Former youth leader and model UEL, 31, was born in Durban, an only brother to three sisters, and moved to Cape Town nine years ago. Once an adventure-camp organiser and outdoor enthusiast who modelled both locally and overseas for nearly 10 years, Uel’s life changed in 2011 when he broke his neck and was left paralysed from the chest down. Here he describes a typical day in his life to PAM BAILIE…
Former youth leader and model Uel Maree says he experienced extraordinary peace during the trauma of breaking his neck.
’I usually wake up at about 7am because by then my body’s had enough sleep. Since the accident, my metabolism and blood circulation have slowed down. This, coupled with my inability to move around much, adjust the blankets or move my pillow, all adds to physical restlessness. I use my time alone in the mornings to pray. For the first six months after my accident all I prayed for was healing, and though I still trust God, I don’t need to bash His door down every moment about it! I pray for family and friends, our country and President Zuma. I pray for celebrities a lot, too, as they influence the masses.
My dad comes in at 7.30am to open my curtains, help me sit up and do some stretches. Later, my ‘Swiss Army knife’ mom turns me onto my side, stretches my legs and sets up my iPad in front of me on a stand. At the moment I’m watching a sermon series by Keith Moore and my go-to guys are Tim Keller and David Pawson. I can only use one finger, but that’s all I need for my iPad!
I read many online articles covering the full spectrum: from religion to politics to human rights to business and science. Before my accident I wasn’t much of an entrepreneur, but now I need to think outside the box. I’ve learnt about the stock market, looked into solutions to beat load-shedding and dabbled in selling insurance, but I now work for a wonderful UK-based company called Accessible Accommodation (www.accomable.com) which finds and lists disabled friendly holiday accommodation around the globe. We have listings in more than 60 countries but I’m mainly in charge of Africa. I sometimes speak at events but I’m no motivational speaker. I’m just a guy with a story of how I’m on a journey trying to figure out life.
Uel loved Cape Town’s varied outdoor life.
I broke my neck on December 15, 2011. I was a leader at a youth camp and it was a day like any other. I had a bounce in my step, the sun was shining and strength flowed through my limbs. We were building a raft and, when it was launch time, I dived in as I’d done many times before. This time, as my hands dipped below the water, they struck a hard object and my head followed straight into something hard. I realised I’d messed up badly but there was no pain as I lay there holding my breath, face down in the water and unable to turn over. I could hear a couple of the campers saying, ‘Uel’s just playing a joke.’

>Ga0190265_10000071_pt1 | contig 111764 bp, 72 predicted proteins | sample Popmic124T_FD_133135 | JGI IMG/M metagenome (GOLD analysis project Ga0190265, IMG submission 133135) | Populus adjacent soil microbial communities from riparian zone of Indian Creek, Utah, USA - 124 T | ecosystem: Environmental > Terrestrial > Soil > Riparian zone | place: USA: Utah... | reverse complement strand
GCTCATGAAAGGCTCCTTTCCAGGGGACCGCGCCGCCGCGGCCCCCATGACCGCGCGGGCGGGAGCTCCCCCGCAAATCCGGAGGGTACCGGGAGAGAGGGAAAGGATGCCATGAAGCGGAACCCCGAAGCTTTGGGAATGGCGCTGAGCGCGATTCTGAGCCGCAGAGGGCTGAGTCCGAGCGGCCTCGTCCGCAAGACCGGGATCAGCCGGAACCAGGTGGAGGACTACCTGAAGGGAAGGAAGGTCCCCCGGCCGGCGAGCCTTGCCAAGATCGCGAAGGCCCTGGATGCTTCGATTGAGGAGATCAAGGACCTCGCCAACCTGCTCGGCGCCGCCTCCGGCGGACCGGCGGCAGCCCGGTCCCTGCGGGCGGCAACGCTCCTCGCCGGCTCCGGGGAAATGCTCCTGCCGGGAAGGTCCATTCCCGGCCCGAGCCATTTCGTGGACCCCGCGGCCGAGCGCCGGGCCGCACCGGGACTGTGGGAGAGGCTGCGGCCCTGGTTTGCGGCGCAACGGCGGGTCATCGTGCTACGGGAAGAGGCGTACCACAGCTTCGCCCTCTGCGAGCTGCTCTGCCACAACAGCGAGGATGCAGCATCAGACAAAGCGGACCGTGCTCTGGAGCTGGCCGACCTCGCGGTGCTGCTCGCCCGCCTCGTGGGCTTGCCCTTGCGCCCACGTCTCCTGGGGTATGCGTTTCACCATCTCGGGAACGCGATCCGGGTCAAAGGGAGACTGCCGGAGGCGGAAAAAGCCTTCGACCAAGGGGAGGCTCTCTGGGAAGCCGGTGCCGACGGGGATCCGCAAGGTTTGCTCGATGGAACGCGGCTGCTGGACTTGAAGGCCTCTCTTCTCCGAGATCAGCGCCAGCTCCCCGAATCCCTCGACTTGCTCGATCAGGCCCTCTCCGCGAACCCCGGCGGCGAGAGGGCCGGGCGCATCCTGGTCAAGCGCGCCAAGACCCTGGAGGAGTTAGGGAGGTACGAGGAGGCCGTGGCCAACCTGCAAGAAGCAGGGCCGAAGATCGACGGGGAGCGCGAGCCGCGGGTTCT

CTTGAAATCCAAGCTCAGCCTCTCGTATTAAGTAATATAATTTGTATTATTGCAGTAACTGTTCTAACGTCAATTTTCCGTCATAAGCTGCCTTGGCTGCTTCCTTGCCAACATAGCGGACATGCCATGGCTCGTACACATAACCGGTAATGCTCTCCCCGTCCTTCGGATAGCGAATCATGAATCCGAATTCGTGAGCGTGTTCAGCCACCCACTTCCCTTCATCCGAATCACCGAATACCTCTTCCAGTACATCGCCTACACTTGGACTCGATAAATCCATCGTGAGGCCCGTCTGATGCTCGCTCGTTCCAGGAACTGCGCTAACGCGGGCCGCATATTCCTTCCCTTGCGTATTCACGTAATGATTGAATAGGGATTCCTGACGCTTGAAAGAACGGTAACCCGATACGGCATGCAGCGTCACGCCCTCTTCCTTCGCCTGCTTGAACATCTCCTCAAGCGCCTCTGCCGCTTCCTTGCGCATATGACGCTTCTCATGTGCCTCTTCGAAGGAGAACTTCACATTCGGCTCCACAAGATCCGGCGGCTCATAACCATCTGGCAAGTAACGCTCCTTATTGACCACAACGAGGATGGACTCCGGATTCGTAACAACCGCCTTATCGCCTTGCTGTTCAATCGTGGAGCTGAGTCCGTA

If someone had told me, ‘Uel, this afternoon you’re going to break your neck and be paralysed’, I would have freaked out. Yet at the moment the bones crunched in my neck, I had this peace enter and calm me like I’ve never experienced before. I know that peace came from God. Even now after three years, though I’m not thrilled by my current situation, that peace is still with me and keeps me going.
I was hauled out and operated on and woke up five days later. Through a haze of medication I finally understood I had broken my C5 vertebra. A couple of specialists gave the prognosis of ‘you’ll never recover’, but their words never penetrated my thick skull. I’m all for being real about a situation and not having false hope, but they don’t realise how strong the body and mind are, and how miracles happen all the time.
For the first six months I couldn’t move much. But then every couple of weeks I’d wake up and something new could move. One morning, I woke up and my wrists could move, then my triceps, and on another my stomach muscles started working… But what I get most excited about is my growth as an individual. I’m so thankful for a sound mind and its connection to my spirit.
As a family, we try to go out every now and then. Both the mountain and ocean work wonders: parking off at Muizenberg Beach is good for my soul. However, getting me into a car is no simple task. At six foot two, I have to be contorted by my parents into some strange positions! I ‘ve joined a local church and I see my core friends once a week at our fellowship group, while other friends pop in every now and then for a catch-up. My sisters all live in other cities but they visit as often as possible. It’s always great to see people in between physio, movie evenings and naptime!
Before his accident, Uel and friends threw a Christmas party for the children at Maitland Cottage. Today he says of this memory: ‘What a wonderful experience. We thought we’d be blessing them but those kids blessed us!’
Of course, I wanted that instant miracle from the day of my accident but it didn’t happen. Without getting too theological: can God heal me? Yes. Did Jesus ever refuse to heal someone? No. That’s all I need. I’m using my time now to learn and grow because all I’m going through now is just building a better me for tomorrow.
Lights out is normally about 10.30pm. It may sound clichéd, but I recite Psalm 23 a couple of times and then normally doze off.’